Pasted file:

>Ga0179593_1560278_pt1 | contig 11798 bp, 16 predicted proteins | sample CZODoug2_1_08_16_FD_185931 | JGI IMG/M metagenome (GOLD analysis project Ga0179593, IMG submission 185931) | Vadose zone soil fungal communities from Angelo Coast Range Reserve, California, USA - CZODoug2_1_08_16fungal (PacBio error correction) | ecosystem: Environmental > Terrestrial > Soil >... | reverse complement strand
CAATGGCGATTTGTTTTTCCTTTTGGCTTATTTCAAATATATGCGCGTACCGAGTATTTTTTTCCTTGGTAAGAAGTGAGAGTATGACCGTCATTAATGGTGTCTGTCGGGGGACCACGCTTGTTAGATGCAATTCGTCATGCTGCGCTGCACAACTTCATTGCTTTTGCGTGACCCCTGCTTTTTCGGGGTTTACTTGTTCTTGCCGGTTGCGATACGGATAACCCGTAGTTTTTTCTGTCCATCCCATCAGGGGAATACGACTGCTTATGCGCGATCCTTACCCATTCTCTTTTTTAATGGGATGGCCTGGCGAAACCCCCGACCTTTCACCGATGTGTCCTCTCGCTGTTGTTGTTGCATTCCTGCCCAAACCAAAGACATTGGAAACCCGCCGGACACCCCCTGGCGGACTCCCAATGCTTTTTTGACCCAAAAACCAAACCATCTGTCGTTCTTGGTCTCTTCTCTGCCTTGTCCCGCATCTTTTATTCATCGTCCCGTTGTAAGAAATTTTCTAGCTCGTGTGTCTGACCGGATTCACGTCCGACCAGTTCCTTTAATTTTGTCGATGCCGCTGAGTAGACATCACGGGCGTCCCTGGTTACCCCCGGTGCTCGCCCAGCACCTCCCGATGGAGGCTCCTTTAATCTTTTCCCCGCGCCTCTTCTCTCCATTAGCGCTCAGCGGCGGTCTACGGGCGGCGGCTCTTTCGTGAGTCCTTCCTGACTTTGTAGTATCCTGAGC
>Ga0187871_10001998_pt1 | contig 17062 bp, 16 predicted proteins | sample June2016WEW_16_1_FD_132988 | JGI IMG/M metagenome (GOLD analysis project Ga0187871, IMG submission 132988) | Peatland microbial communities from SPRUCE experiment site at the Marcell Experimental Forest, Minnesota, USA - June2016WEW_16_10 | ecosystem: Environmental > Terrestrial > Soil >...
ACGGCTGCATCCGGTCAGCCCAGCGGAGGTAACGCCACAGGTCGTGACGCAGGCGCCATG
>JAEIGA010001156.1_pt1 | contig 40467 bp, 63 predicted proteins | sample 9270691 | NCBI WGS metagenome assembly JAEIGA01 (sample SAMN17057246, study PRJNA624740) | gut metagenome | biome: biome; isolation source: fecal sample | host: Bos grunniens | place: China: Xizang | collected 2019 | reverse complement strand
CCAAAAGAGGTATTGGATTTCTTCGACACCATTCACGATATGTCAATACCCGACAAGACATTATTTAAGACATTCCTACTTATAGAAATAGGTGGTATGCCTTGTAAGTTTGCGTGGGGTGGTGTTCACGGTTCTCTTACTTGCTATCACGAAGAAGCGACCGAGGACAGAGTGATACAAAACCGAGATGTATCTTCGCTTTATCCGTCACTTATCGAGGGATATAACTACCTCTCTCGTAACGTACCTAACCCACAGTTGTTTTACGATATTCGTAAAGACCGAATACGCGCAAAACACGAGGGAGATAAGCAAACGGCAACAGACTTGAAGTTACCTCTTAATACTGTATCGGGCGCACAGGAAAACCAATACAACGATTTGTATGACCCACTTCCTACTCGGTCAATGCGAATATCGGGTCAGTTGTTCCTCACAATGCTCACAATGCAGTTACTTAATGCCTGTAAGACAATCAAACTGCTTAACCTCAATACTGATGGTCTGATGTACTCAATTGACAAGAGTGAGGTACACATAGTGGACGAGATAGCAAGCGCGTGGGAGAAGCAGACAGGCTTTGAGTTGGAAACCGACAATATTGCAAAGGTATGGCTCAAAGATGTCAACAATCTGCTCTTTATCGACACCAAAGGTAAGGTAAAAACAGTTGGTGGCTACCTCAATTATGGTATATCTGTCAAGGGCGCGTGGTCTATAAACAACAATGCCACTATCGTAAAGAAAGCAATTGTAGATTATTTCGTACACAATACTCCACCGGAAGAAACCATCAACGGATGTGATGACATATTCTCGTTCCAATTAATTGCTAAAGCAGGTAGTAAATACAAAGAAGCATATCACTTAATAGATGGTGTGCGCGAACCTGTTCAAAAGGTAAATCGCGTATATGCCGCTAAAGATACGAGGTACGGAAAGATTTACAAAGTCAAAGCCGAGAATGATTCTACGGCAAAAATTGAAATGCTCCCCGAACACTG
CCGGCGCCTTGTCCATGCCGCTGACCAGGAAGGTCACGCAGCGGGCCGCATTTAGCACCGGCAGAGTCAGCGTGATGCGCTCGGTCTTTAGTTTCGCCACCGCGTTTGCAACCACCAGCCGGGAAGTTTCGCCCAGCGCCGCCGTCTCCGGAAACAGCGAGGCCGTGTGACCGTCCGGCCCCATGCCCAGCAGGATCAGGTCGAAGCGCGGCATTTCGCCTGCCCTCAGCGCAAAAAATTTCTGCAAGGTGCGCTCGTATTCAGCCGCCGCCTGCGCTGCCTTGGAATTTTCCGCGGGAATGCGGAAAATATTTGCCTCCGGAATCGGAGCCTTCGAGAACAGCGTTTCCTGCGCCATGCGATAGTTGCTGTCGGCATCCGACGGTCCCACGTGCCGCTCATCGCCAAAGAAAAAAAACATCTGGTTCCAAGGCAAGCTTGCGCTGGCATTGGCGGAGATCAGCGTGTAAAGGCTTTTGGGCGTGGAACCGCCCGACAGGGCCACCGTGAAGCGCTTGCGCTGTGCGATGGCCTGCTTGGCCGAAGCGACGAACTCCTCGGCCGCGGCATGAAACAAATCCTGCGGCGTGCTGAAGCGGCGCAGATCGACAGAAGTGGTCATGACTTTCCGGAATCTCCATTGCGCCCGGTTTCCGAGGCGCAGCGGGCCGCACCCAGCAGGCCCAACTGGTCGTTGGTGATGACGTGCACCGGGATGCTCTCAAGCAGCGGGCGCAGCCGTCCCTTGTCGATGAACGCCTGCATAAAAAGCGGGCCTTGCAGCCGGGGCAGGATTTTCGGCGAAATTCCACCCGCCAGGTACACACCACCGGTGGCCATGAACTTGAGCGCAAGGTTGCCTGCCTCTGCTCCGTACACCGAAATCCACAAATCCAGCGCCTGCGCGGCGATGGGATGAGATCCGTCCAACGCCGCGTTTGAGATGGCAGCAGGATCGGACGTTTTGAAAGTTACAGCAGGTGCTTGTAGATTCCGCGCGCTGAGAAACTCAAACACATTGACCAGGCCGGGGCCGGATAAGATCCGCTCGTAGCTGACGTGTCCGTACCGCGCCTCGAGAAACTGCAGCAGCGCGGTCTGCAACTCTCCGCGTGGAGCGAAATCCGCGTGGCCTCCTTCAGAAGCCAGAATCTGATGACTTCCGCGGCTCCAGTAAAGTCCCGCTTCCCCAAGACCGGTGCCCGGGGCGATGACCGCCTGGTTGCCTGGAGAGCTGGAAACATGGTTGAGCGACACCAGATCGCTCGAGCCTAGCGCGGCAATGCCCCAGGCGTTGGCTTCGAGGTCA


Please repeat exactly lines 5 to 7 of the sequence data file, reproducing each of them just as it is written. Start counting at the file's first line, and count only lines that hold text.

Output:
>JAEIGA010001156.1_pt1 | contig 40467 bp, 63 predicted proteins | sample 9270691 | NCBI WGS metagenome assembly JAEIGA01 (sample SAMN17057246, study PRJNA624740) | gut metagenome | biome: biome; isolation source: fecal sample | host: Bos grunniens | place: China: Xizang | collected 2019 | reverse complement strand
CCAAAAGAGGTATTGGATTTCTTCGACACCATTCACGATATGTCAATACCCGACAAGACATTATTTAAGACATTCCTACTTATAGAAATAGGTGGTATGCCTTGTAAGTTTGCGTGGGGTGGTGTTCACGGTTCTCTTACTTGCTATCACGAAGAAGCGACCGAGGACAGAGTGATACAAAACCGAGATGTATCTTCGCTTTATCCGTCACTTATCGAGGGATATAACTACCTCTCTCGTAACGTACCTAACCCACAGTTGTTTTACGATATTCGTAAAGACCGAATACGCGCAAAACACGAGGGAGATAAGCAAACGGCAACAGACTTGAAGTTACCTCTTAATACTGTATCGGGCGCACAGGAAAACCAATACAACGATTTGTATGACCCACTTCCTACTCGGTCAATGCGAATATCGGGTCAGTTGTTCCTCACAATGCTCACAATGCAGTTACTTAATGCCTGTAAGACAATCAAACTGCTTAACCTCAATACTGATGGTCTGATGTACTCAATTGACAAGAGTGAGGTACACATAGTGGACGAGATAGCAAGCGCGTGGGAGAAGCAGACAGGCTTTGAGTTGGAAACCGACAATATTGCAAAGGTATGGCTCAAAGATGTCAACAATCTGCTCTTTATCGACACCAAAGGTAAGGTAAAAACAGTTGGTGGCTACCTCAATTATGGTATATCTGTCAAGGGCGCGTGGTCTATAAACAACAATGCCACTATCGTAAAGAAAGCAATTGTAGATTATTTCGTACACAATACTCCACCGGAAGAAACCATCAACGGATGTGATGACATATTCTCGTTCCAATTAATTGCTAAAGCAGGTAGTAAATACAAAGAAGCATATCACTTAATAGATGGTGTGCGCGAACCTGTTCAAAAGGTAAATCGCGTATATGCCGCTAAAGATACGAGGTACGGAAAGATTTACAAAGTCAAAGCCGAGAATGATTCTACGGCAAAAATTGAAATGCTCCCCGAACACTG
CCGGCGCCTTGTCCATGCCGCTGACCAGGAAGGTCACGCAGCGGGCCGCATTTAGCACCGGCAGAGTCAGCGTGATGCGCTCGGTCTTTAGTTTCGCCACCGCGTTTGCAACCACCAGCCGGGAAGTTTCGCCCAGCGCCGCCGTCTCCGGAAACAGCGAGGCCGTGTGACCGTCCGGCCCCATGCCCAGCAGGATCAGGTCGAAGCGCGGCATTTCGCCTGCCCTCAGCGCAAAAAATTTCTGCAAGGTGCGCTCGTATTCAGCCGCCGCCTGCGCTGCCTTGGAATTTTCCGCGGGAATGCGGAAAATATTTGCCTCCGGAATCGGAGCCTTCGAGAACAGCGTTTCCTGCGCCATGCGATAGTTGCTGTCGGCATCCGACGGTCCCACGTGCCGCTCATCGCCAAAGAAAAAAAACATCTGGTTCCAAGGCAAGCTTGCGCTGGCATTGGCGGAGATCAGCGTGTAAAGGCTTTTGGGCGTGGAACCGCCCGACAGGGCCACCGTGAAGCGCTTGCGCTGTGCGATGGCCTGCTTGGCCGAAGCGACGAACTCCTCGGCCGCGGCATGAAACAAATCCTGCGGCGTGCTGAAGCGGCGCAGATCGACAGAAGTGGTCATGACTTTCCGGAATCTCCATTGCGCCCGGTTTCCGAGGCGCAGCGGGCCGCACCCAGCAGGCCCAACTGGTCGTTGGTGATGACGTGCACCGGGATGCTCTCAAGCAGCGGGCGCAGCCGTCCCTTGTCGATGAACGCCTGCATAAAAAGCGGGCCTTGCAGCCGGGGCAGGATTTTCGGCGAAATTCCACCCGCCAGGTACACACCACCGGTGGCCATGAACTTGAGCGCAAGGTTGCCTGCCTCTGCTCCGTACACCGAAATCCACAAATCCAGCGCCTGCGCGGCGATGGGATGAGATCCGTCCAACGCCGCGTTTGAGATGGCAGCAGGATCGGACGTTTTGAAAGTTACAGCAGGTGCTTGTAGATTCCGCGCGCTGAGAAACTCAAACACATTGACCAGGCCGGGGCCGGATAAGATCCGCTCGTAGCTGACGTGTCCGTACCGCGCCTCGAGAAACTGCAGCAGCGCGGTCTGCAACTCTCCGCGTGGAGCGAAATCCGCGTGGCCTCCTTCAGAAGCCAGAATCTGATGACTTCCGCGGCTCCAGTAAAGTCCCGCTTCCCCAAGACCGGTGCCCGGGGCGATGACCGCCTGGTTGCCTGGAGAGCTGGAAACATGGTTGAGCGACACCAGATCGCTCGAGCCTAGCGCGGCAATGCCCCAGGCGTTGGCTTCGAGGTCA